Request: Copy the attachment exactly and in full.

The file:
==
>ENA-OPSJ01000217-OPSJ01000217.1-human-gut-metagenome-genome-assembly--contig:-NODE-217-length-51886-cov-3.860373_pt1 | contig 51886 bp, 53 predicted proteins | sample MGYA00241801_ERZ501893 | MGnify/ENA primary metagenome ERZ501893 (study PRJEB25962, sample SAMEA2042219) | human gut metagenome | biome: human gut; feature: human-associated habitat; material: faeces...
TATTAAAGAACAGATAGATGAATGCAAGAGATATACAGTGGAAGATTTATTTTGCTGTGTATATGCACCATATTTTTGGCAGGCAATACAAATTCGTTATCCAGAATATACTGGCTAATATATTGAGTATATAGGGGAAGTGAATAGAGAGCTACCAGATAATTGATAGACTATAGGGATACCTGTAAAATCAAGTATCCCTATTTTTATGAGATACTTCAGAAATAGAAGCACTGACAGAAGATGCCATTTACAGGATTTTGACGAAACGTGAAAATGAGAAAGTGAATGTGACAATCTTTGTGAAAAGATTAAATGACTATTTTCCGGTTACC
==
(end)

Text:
>ENA-OPSJ01000217-OPSJ01000217.1-human-gut-metagenome-genome-assembly--contig:-NODE-217-length-51886-cov-3.860373_pt1 | contig 51886 bp, 53 predicted proteins | sample MGYA00241801_ERZ501893 | MGnify/ENA primary metagenome ERZ501893 (study PRJEB25962, sample SAMEA2042219) | human gut metagenome | biome: human gut; feature: human-associated habitat; material: faeces...
TATTAAAGAACAGATAGATGAATGCAAGAGATATACAGTGGAAGATTTATTTTGCTGTGTATATGCACCATATTTTTGGCAGGCAATACAAATTCGTTATCCAGAATATACTGGCTAATATATTGAGTATATAGGGGAAGTGAATAGAGAGCTACCAGATAATTGATAGACTATAGGGATACCTGTAAAATCAAGTATCCCTATTTTTATGAGATACTTCAGAAATAGAAGCACTGACAGAAGATGCCATTTACAGGATTTTGACGAAACGTGAAAATGAGAAAGTGAATGTGACAATCTTTGTGAAAAGATTAAATGACTATTTTCCGGTTACC